• No one wanted to take charge of the formation, specifically because it was a platoon formation, with a relatively large number of both administrative and tactical responsibilities - very rough problems that required a lot of energy and managerial elbow grease - and if you weren't getting paid the sergeant first class big bucks, you might be leery of taking on the challenge.
  • Yes, there were politics involved, and someone did eventually take charge, although I don’t remember if it was the highest ranking staff sergeant (which is how it normally works in the US military).

The point for the descriptive bullet comments above is that the Army I joined in 1979 was different than the 1992 scenario described above - in the sense that as a private, I was often placed on work details that had a higher ranking private in charge - and God forbid that you question the higher-ranking private's authority to tell you what to do.

Granted, it was a great discipline drill and also taught lower enlisted how to be noncoms. Again, it was a different time and in 1979 the rank of specialist E-4 was scary - corporals E-4 were considered to be “God” - noncoms above the rank of sergeant E-5 carried the weight of the Uniformed Code of Military Justice - and first sergeants E-8 may have been able to literally bite your head off.

The basic concept was that, in combat, if a leader was killed, someone absolutely had to take charge of the situation or the mission - otherwise everyone would do nothing - or worse, the unit might run around like the proverbial head-cut-off-chicken - and not accomplish the assigned mission.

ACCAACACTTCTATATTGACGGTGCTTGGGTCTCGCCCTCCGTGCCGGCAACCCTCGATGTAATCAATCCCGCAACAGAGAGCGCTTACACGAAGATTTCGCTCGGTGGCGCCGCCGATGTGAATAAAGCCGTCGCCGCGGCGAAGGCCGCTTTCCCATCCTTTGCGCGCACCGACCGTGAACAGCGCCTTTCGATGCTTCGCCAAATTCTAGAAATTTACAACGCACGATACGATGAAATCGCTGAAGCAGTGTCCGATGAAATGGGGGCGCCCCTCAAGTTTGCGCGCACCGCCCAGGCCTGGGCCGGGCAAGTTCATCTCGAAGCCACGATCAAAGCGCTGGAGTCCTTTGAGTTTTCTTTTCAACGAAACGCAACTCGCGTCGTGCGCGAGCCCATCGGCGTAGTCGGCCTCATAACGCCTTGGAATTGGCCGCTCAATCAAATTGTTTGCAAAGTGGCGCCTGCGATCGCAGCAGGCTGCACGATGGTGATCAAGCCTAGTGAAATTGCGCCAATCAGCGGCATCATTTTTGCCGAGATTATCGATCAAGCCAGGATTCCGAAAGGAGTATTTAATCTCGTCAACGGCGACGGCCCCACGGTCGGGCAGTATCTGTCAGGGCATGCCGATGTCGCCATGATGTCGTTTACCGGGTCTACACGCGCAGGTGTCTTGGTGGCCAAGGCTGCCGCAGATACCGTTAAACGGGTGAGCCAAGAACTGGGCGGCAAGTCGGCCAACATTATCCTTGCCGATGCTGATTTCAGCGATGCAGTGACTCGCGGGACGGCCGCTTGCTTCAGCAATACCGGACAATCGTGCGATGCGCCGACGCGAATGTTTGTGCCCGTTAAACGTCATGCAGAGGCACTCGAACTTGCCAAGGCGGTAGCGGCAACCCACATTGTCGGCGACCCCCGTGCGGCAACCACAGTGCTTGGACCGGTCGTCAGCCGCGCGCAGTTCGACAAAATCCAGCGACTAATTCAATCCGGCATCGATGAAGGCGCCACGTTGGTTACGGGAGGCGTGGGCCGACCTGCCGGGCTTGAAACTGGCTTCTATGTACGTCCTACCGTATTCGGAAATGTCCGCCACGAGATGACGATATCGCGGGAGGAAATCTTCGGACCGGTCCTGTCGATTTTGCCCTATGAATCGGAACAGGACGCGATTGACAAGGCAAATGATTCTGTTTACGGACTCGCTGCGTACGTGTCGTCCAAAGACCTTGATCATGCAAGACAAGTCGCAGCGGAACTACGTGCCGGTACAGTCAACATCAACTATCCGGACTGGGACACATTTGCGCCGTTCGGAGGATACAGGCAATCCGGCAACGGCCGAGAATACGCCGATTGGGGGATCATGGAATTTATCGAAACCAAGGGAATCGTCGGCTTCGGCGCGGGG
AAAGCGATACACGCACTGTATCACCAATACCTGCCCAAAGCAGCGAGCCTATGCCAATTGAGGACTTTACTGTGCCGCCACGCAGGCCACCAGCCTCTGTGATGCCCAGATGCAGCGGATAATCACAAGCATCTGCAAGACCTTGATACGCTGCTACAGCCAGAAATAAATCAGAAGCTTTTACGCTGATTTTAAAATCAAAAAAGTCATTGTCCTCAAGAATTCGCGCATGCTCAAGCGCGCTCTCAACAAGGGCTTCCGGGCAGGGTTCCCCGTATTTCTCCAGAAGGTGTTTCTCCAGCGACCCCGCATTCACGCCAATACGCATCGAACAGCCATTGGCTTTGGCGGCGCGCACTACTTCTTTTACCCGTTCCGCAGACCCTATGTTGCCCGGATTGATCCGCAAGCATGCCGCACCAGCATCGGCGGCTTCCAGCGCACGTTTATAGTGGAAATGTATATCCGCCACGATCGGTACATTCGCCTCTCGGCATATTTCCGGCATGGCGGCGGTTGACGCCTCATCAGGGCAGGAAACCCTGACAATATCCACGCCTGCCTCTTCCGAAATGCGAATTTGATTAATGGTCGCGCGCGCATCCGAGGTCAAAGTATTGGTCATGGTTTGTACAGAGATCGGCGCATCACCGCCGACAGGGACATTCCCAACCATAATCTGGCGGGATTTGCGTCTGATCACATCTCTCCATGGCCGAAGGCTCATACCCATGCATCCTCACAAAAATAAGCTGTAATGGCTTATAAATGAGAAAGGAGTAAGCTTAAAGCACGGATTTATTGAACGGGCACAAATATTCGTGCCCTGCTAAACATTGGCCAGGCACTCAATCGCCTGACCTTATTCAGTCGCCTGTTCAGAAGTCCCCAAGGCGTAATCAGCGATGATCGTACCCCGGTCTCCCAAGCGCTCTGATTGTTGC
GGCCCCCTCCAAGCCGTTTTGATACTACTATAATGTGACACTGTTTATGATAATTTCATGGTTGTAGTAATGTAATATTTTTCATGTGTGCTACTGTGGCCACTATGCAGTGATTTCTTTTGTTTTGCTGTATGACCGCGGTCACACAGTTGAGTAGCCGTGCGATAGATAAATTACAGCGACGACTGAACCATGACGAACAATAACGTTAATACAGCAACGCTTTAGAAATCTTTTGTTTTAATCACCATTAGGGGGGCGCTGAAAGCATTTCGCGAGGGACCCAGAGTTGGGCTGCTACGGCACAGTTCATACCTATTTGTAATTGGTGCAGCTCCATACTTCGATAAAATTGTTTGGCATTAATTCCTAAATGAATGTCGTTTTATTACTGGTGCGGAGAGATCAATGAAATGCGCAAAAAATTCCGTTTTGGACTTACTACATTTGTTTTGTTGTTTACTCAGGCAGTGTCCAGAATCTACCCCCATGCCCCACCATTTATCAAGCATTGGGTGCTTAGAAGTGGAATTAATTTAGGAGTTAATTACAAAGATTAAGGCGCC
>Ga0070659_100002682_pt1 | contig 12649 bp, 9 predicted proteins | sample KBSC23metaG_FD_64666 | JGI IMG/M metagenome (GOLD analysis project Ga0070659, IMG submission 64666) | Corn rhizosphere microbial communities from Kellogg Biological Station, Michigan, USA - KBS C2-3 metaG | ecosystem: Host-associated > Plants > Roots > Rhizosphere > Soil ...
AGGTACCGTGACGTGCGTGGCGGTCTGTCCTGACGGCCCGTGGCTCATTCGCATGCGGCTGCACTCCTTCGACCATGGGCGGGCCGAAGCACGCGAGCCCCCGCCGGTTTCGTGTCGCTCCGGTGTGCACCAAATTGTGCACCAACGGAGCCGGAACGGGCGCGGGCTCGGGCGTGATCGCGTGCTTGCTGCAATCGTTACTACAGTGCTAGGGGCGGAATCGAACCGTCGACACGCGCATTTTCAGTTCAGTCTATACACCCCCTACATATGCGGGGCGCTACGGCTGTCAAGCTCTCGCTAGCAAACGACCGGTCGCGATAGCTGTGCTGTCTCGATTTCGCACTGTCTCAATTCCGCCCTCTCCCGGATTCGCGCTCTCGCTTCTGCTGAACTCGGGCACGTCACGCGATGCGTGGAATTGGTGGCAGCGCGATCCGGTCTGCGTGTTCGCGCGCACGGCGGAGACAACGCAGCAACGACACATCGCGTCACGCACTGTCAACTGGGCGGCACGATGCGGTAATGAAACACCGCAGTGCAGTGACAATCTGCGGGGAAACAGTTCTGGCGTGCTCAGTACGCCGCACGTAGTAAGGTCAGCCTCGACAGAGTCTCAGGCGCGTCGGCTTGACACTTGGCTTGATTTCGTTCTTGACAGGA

Leadership initiative, understanding a commander's tactical intent, stuff like that - are what makes the US military such a strong entity. The pansy leadership at Vilseck described above was an isolated incident. Anyone who has served in one of the US military services knows that our leadership - officer and noncom - is the envy of the military world. Although, due to human nature - not everyone is a natural leader.

That being said, Mr. Haig knew something about leadership - and took charge in the military sense - potentially saving our country from nuclear attack during the Cold War.

Civilian journalists sharp-shot his words and criticized his intent - which is a good thing. Freedom of the press is the perfect instrument to eventually correct a historical record.

So. The poll question for this Hub is: Do you now understand why Mr. Haig took charge after the Reagan assassination attempt, and do you agree with is actions?

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Comments 3 comments

wba108@yahoo.com profile image

wba108@yahoo.com 4 years ago from upstate, NY

This is a good example of two potentially conflicting American values clashing during the Reagan assasination crisis. On one hand you have the American poeple rightly on guard against using a crisis to usupt political power, on the other hand we were in the middle of a cold war which required a projection of the confidence to act in a military situation.

No doubt some journalists took advantage of this situation to create a sensational story at Haigs expense but as you mentioned this is a good example of how the checks and balances in our system are supposed to operate.


sean kinn profile image

sean kinn 4 years ago from Key West and Budapest Author

SG, thanks for the comment, and thank your dad for his service. On that note, thank yourself for *your* service. A lot of people don't know that being a military family member is often harder than suiting up in uniform. :-)


sgbrown profile image

sgbrown 4 years ago from Southern Oklahoma

Wonderful hub! My father was in the Army for many, many years. I do understand a little about leadership. When in a crisis and the original "leader" is incapacitated, everyone immediately needs to know who is in charge of that particular situation. Yes, he did the right thing and I applaud him for it! Voted up and interesting! :)